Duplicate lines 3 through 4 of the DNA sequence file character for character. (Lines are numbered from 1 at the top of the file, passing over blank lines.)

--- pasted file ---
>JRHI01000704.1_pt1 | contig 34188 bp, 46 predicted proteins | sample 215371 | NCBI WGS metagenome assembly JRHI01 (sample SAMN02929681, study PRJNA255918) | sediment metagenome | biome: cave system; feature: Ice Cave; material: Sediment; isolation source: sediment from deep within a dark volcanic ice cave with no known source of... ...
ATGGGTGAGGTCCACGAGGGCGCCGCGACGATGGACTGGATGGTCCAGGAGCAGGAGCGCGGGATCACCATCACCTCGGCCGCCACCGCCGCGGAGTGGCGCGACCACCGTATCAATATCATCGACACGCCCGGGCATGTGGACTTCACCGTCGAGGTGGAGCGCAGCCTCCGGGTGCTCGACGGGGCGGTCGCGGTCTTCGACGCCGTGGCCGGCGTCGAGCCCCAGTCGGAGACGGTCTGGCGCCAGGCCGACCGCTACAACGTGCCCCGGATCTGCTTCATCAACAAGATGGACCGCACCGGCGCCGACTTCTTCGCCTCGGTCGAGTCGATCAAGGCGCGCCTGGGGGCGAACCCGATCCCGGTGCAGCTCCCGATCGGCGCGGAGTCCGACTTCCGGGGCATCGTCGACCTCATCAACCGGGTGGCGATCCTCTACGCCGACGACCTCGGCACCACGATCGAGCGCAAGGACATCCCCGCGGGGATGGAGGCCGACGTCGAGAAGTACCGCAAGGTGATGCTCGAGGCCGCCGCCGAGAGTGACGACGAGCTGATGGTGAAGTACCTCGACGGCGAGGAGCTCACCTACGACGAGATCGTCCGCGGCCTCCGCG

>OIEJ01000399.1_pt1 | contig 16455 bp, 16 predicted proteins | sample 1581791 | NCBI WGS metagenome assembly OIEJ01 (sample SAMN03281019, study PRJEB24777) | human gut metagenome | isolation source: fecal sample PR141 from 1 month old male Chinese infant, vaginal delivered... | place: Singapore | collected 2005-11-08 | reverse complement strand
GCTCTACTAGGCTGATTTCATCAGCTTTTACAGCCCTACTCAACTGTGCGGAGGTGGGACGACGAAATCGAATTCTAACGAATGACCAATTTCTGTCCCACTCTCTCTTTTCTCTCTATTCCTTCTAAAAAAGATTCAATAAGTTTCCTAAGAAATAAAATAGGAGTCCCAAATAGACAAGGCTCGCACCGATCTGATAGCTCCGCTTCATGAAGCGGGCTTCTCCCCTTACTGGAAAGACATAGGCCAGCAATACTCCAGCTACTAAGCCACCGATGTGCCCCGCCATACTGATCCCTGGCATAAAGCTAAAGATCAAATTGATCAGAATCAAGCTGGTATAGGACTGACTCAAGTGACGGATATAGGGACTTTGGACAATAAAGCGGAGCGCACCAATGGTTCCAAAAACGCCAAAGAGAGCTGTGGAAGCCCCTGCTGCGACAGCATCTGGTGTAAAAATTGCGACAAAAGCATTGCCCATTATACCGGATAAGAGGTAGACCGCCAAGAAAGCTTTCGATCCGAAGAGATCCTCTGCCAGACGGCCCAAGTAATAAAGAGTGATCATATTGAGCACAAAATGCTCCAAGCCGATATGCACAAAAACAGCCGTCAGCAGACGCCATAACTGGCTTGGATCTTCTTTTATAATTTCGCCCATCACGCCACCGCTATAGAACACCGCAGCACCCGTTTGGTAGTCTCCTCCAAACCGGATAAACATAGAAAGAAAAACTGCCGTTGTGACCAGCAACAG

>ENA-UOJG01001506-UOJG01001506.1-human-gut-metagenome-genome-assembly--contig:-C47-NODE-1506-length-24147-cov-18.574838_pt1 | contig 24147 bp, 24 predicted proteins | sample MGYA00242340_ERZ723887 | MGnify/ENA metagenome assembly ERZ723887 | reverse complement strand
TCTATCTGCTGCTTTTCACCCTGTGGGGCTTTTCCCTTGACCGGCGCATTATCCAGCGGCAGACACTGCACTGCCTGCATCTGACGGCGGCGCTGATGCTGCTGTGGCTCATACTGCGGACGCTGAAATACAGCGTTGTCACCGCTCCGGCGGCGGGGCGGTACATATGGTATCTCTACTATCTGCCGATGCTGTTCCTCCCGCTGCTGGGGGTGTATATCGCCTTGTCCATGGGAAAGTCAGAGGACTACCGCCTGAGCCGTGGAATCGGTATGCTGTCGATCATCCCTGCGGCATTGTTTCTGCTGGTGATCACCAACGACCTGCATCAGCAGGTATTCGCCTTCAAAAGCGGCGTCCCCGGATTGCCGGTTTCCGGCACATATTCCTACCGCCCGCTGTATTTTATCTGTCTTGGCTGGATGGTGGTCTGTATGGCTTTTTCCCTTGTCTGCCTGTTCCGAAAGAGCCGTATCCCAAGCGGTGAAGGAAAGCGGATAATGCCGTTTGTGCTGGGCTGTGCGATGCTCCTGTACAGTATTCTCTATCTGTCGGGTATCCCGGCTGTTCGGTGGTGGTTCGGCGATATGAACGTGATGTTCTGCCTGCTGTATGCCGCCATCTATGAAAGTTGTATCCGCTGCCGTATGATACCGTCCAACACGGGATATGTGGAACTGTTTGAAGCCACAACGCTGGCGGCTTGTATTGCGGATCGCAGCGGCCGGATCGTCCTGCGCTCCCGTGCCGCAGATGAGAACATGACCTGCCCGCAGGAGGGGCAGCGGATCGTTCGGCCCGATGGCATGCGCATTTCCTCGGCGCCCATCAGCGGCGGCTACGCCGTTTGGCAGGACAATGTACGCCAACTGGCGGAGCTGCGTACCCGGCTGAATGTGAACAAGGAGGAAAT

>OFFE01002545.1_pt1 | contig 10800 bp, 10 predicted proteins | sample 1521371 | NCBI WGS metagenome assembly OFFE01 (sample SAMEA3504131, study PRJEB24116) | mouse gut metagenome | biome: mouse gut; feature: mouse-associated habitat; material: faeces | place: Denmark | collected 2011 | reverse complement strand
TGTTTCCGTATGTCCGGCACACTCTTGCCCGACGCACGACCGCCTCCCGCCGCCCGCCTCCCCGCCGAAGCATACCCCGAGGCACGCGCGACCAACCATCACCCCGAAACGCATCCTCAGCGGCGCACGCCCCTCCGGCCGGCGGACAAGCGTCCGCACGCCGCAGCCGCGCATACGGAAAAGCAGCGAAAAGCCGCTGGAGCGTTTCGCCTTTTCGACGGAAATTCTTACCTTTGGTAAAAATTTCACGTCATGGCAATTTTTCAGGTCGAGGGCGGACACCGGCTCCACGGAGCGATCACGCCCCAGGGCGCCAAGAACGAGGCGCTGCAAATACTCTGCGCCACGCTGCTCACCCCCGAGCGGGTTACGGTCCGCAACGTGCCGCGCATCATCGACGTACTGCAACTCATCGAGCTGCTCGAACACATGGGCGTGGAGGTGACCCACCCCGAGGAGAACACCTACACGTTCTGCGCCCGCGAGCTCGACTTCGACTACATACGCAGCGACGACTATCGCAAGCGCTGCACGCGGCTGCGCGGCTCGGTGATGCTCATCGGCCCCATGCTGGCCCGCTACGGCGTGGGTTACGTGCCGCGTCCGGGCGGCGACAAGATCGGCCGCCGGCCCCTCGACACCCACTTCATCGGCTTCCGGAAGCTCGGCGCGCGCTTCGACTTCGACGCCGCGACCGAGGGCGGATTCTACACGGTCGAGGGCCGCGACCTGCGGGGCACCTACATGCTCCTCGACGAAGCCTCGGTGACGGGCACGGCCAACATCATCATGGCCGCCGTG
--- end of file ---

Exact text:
>OIEJ01000399.1_pt1 | contig 16455 bp, 16 predicted proteins | sample 1581791 | NCBI WGS metagenome assembly OIEJ01 (sample SAMN03281019, study PRJEB24777) | human gut metagenome | isolation source: fecal sample PR141 from 1 month old male Chinese infant, vaginal delivered... | place: Singapore | collected 2005-11-08 | reverse complement strand
GCTCTACTAGGCTGATTTCATCAGCTTTTACAGCCCTACTCAACTGTGCGGAGGTGGGACGACGAAATCGAATTCTAACGAATGACCAATTTCTGTCCCACTCTCTCTTTTCTCTCTATTCCTTCTAAAAAAGATTCAATAAGTTTCCTAAGAAATAAAATAGGAGTCCCAAATAGACAAGGCTCGCACCGATCTGATAGCTCCGCTTCATGAAGCGGGCTTCTCCCCTTACTGGAAAGACATAGGCCAGCAATACTCCAGCTACTAAGCCACCGATGTGCCCCGCCATACTGATCCCTGGCATAAAGCTAAAGATCAAATTGATCAGAATCAAGCTGGTATAGGACTGACTCAAGTGACGGATATAGGGACTTTGGACAATAAAGCGGAGCGCACCAATGGTTCCAAAAACGCCAAAGAGAGCTGTGGAAGCCCCTGCTGCGACAGCATCTGGTGTAAAAATTGCGACAAAAGCATTGCCCATTATACCGGATAAGAGGTAGACCGCCAAGAAAGCTTTCGATCCGAAGAGATCCTCTGCCAGACGGCCCAAGTAATAAAGAGTGATCATATTGAGCACAAAATGCTCCAAGCCGATATGCACAAAAACAGCCGTCAGCAGACGCCATAACTGGCTTGGATCTTCTTTTATAATTTCGCCCATCACGCCACCGCTATAGAACACCGCAGCACCCGTTTGGTAGTCTCCTCCAAACCGGATAAACATAGAAAGAAAAACTGCCGTTGTGACCAGCAACAG